The main attraction in Assisi is of course the Basilica of St. Francis, which is about 10-minute walk uphill from the main drop off point. The church construction started two years after the death of Francis in 1226. In 1230, his body was reburied underneath the main altar in the lower Church.

The Basilica of St. Francis is built in two sections: the lower and the upper Church. Both hold inestimable treasures due to the numerous frescoes by famous artists such as Cimabue, Simone Martini and Giotto among others. The church also represents one of the most significant Italian Gothic churches, followed by several Franciscan churches spread among Umbria and Tuscany.

Assisi is the city of churches and convents. Because it is impossible to visit all of them in one day, consider choosing which churches interest you most ahead of time, so you can have a plan for seeing the city.

 

Basilica of Santa Chiara

One place we highly encourage you to visit is the Basilica of Santa Chiara (St. Clare in English). Clare was still a very young girl when she started to follow Francis in his preaching and then she finally joined him on his religious path at the age of 19. She was also considered Francis’s best friend and was so devoted to him that she spent most of her life doing works in his name and adhering to his doctrine. She also started the order of St. Clare, commonly known as the “Poor Clares.” When Francis died, she was by his side at the Porziuncola, another tiny church chosen by the Saint as the place to spend his last days. Unfortunately, Francis died young from an unknown stomach disease.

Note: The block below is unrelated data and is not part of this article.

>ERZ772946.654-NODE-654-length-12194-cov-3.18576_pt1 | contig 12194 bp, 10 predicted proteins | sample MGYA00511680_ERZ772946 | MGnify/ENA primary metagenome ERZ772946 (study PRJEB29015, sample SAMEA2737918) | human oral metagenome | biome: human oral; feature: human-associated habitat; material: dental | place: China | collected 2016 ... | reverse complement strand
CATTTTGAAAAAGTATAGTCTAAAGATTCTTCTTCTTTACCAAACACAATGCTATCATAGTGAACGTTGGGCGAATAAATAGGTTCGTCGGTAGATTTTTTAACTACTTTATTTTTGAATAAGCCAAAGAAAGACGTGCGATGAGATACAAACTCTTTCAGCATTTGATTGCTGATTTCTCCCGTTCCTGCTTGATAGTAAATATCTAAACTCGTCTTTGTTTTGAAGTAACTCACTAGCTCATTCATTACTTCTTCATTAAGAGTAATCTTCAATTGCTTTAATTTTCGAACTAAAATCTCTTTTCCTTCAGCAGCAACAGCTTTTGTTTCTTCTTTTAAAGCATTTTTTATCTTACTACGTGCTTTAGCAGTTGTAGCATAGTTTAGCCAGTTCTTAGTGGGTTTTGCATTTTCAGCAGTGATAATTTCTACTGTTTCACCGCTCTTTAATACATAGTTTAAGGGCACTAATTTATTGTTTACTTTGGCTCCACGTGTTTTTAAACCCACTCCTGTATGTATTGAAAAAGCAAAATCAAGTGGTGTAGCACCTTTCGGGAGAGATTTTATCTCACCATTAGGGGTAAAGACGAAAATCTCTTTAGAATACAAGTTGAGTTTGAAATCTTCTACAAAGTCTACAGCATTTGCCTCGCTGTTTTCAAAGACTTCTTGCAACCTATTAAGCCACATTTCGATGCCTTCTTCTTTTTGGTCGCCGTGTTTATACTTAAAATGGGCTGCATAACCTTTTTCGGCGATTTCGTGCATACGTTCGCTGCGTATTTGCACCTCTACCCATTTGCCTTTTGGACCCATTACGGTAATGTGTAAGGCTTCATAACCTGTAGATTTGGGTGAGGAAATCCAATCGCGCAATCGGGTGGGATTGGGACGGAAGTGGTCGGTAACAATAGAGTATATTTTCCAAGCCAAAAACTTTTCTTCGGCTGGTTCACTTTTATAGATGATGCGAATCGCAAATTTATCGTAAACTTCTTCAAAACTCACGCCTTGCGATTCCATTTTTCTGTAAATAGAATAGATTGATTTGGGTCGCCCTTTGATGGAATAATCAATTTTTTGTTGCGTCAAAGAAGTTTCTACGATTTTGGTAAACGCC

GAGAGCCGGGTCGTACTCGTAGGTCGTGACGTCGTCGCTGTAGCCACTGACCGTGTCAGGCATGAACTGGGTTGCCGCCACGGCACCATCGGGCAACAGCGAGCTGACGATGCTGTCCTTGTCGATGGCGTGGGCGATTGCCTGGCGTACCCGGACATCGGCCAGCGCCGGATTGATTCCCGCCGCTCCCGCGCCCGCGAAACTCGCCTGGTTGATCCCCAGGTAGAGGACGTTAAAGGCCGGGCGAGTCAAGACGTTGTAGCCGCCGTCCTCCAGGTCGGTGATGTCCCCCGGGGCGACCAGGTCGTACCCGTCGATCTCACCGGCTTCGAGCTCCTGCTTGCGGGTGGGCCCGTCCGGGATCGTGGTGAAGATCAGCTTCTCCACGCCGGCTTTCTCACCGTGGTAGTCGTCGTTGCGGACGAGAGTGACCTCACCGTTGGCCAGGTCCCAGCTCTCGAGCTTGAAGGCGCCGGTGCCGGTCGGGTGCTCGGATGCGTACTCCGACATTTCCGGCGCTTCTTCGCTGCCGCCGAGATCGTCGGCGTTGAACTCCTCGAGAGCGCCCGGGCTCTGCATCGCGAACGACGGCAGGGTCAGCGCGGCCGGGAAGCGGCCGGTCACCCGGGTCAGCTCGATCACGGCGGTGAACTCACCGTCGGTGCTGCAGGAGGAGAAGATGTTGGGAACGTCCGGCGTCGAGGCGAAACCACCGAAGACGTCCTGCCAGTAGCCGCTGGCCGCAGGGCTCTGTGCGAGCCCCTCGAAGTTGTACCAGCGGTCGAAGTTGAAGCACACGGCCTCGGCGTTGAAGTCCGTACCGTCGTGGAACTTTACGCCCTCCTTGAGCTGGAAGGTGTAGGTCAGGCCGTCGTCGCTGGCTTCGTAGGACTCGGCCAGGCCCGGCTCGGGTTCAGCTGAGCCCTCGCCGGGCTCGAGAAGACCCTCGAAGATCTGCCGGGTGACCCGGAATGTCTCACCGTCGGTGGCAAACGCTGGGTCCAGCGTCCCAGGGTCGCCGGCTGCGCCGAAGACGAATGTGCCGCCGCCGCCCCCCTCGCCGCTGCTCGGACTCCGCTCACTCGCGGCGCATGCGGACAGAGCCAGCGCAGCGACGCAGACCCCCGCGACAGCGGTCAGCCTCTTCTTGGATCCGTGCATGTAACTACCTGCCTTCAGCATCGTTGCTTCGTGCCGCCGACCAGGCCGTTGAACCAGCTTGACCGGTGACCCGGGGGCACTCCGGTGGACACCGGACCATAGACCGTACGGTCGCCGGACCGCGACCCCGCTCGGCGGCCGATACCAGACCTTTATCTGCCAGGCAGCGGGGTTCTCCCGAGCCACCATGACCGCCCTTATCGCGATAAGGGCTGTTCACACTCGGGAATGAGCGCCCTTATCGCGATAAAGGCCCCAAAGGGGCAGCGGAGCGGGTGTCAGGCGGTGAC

The Basilica of Santa Chiara is constructed from pink and white local stones. The construction started immediately after her death in 1253 under the direction of the foremost architect of the time, Filippo Campello. In 1260, the Basilica became Clare’s tomb when her body was transferred from the San Giorgio church to a grave under the high altar. The St. Clare’s Crypt was erected to house the Saint’s relics, which are now on display.

 

Assisi city center

We highly recommend you take some time to visit the main square, Piazza del Comune, originally the forum of Assisi (in Roman times). The city hall palace is next to the Roman temple, Minerva. In the 16th century, the temple was converted into a Catholic church named Santa Maria Sopra Minerva. This lies on the “decumanus,” the name given to streets in the ancient Rome to indicate it was a main street running on an east-west axis.

If you’ still have the time and energy for more churches, we recommend having a peak into either San Damiano or San Ruffino. We also suggest a visit to the Eremo delle Carceri, an isolated hermitage where Francis sometimes lived. It is a very spiritual place that Francis chose to be able to live in isolation and concentrate on prayer and meditation. It is located next to a convent on Subasio Hill about 800 meters above sea level fully immersed in holm oaks woods.

 

Santa Maria Degli Angeli

On the way out of town, we’ll wind our way down the hill into the valley below where the small town of Santa Maria Degli Angeli is located. This city was built around a prominent church named Santa Maria Degli Angeli, the Basilica of St. Mary of the Angels. This Basilica was commissioned by Pope Pius V and built in the 16th century. It is a very unique place because it was built over the original tiny chapel known as the Porziuncola. Francis loved this small church so much that he chose to die here. Once you step inside, you will notice it has the smaller Porziuncola inside, a very tiny but complete church with its roof and sidewalls.

 

Miracle Rose Garden of St. Francis